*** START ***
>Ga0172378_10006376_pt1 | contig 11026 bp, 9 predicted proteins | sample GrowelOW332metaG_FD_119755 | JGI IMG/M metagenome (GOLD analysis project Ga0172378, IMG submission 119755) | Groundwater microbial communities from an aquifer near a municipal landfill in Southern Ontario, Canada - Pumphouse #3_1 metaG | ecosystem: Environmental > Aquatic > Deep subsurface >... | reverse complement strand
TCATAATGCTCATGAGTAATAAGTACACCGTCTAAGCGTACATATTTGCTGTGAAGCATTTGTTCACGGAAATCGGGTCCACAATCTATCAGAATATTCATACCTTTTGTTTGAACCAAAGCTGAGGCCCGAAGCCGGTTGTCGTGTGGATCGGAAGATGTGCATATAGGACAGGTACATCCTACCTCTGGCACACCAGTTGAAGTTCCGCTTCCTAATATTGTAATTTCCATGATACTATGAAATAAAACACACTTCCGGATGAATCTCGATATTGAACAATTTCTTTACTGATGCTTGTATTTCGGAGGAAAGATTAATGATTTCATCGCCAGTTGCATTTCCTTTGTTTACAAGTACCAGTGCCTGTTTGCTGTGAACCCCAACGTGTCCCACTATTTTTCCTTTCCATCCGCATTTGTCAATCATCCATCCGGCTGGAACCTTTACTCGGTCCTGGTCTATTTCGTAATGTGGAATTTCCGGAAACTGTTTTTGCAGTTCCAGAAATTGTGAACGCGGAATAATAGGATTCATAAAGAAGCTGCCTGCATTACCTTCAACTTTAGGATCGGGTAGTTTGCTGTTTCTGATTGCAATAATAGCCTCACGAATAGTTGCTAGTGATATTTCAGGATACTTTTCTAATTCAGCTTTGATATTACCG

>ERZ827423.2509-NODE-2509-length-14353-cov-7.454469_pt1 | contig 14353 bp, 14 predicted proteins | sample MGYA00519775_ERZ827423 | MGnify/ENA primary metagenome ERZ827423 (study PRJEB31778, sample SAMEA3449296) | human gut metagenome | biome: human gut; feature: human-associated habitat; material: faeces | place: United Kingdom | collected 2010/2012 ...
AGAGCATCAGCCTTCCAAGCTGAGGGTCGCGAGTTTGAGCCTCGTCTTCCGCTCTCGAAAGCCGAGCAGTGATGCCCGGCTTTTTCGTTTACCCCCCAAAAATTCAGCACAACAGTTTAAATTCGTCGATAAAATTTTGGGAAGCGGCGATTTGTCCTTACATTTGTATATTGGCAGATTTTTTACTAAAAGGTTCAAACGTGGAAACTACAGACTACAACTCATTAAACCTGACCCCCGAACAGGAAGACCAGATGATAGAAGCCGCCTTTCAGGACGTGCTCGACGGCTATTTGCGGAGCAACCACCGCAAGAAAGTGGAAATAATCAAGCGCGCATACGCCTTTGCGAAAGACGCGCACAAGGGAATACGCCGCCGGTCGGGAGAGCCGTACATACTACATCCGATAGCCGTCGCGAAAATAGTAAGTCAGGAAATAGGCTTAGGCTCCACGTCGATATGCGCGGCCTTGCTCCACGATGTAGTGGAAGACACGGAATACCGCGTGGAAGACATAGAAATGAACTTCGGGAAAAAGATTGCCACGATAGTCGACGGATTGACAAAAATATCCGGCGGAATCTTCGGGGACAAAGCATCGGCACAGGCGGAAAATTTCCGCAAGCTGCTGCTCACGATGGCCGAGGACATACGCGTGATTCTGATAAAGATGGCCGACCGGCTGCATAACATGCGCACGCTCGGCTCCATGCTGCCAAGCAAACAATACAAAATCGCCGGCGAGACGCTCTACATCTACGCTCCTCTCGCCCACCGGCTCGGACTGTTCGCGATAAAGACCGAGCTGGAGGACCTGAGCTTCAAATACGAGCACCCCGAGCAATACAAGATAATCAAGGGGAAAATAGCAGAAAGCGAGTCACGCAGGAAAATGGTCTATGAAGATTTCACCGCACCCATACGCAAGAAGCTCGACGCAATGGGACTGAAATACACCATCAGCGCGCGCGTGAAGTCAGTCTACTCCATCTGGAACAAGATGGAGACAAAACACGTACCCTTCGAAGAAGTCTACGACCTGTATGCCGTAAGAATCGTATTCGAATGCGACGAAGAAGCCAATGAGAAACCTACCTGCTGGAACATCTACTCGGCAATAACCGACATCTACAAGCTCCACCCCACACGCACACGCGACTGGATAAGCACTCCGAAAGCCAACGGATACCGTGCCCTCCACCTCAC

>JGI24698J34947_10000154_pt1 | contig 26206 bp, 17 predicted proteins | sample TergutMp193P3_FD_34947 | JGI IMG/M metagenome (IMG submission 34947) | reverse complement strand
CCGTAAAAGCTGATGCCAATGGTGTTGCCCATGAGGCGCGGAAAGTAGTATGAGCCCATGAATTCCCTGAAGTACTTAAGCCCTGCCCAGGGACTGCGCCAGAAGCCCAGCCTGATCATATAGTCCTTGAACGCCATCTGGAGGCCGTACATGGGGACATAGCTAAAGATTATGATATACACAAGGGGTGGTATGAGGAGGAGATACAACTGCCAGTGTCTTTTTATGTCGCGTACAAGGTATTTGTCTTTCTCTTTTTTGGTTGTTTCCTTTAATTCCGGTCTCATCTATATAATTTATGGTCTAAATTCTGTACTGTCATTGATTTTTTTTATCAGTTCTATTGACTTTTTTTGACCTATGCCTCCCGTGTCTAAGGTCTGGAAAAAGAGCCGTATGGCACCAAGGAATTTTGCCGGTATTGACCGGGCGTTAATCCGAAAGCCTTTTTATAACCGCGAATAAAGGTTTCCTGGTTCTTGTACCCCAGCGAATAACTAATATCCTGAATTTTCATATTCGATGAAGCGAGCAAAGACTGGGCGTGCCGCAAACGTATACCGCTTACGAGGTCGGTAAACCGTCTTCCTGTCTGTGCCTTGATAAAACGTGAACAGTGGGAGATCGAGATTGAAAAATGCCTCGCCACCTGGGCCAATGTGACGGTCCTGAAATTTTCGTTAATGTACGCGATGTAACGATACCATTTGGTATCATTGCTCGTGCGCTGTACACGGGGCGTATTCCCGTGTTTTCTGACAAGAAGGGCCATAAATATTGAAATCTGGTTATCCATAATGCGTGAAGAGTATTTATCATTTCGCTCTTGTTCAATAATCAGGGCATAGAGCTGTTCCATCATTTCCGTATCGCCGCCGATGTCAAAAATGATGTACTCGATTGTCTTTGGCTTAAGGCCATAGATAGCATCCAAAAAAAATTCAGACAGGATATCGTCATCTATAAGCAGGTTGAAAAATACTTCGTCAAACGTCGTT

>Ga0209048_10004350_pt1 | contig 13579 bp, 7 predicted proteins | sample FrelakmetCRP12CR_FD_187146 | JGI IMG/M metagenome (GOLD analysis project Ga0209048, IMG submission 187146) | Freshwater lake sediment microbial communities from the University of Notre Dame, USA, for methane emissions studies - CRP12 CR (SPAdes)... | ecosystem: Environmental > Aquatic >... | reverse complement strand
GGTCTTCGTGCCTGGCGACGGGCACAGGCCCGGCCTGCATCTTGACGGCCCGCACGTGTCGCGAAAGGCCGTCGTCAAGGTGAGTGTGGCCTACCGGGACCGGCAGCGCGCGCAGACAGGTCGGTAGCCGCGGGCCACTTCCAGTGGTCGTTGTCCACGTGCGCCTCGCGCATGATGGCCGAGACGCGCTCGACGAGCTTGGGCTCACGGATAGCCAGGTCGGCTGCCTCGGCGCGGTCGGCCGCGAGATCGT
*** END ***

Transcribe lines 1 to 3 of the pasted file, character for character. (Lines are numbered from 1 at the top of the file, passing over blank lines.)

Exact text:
>Ga0172378_10006376_pt1 | contig 11026 bp, 9 predicted proteins | sample GrowelOW332metaG_FD_119755 | JGI IMG/M metagenome (GOLD analysis project Ga0172378, IMG submission 119755) | Groundwater microbial communities from an aquifer near a municipal landfill in Southern Ontario, Canada - Pumphouse #3_1 metaG | ecosystem: Environmental > Aquatic > Deep subsurface >... | reverse complement strand
TCATAATGCTCATGAGTAATAAGTACACCGTCTAAGCGTACATATTTGCTGTGAAGCATTTGTTCACGGAAATCGGGTCCACAATCTATCAGAATATTCATACCTTTTGTTTGAACCAAAGCTGAGGCCCGAAGCCGGTTGTCGTGTGGATCGGAAGATGTGCATATAGGACAGGTACATCCTACCTCTGGCACACCAGTTGAAGTTCCGCTTCCTAATATTGTAATTTCCATGATACTATGAAATAAAACACACTTCCGGATGAATCTCGATATTGAACAATTTCTTTACTGATGCTTGTATTTCGGAGGAAAGATTAATGATTTCATCGCCAGTTGCATTTCCTTTGTTTACAAGTACCAGTGCCTGTTTGCTGTGAACCCCAACGTGTCCCACTATTTTTCCTTTCCATCCGCATTTGTCAATCATCCATCCGGCTGGAACCTTTACTCGGTCCTGGTCTATTTCGTAATGTGGAATTTCCGGAAACTGTTTTTGCAGTTCCAGAAATTGTGAACGCGGAATAATAGGATTCATAAAGAAGCTGCCTGCATTACCTTCAACTTTAGGATCGGGTAGTTTGCTGTTTCTGATTGCAATAATAGCCTCACGAATAGTTGCTAGTGATATTTCAGGATACTTTTCTAATTCAGCTTTGATATTACCG

>ERZ827423.2509-NODE-2509-length-14353-cov-7.454469_pt1 | contig 14353 bp, 14 predicted proteins | sample MGYA00519775_ERZ827423 | MGnify/ENA primary metagenome ERZ827423 (study PRJEB31778, sample SAMEA3449296) | human gut metagenome | biome: human gut; feature: human-associated habitat; material: faeces | place: United Kingdom | collected 2010/2012 ...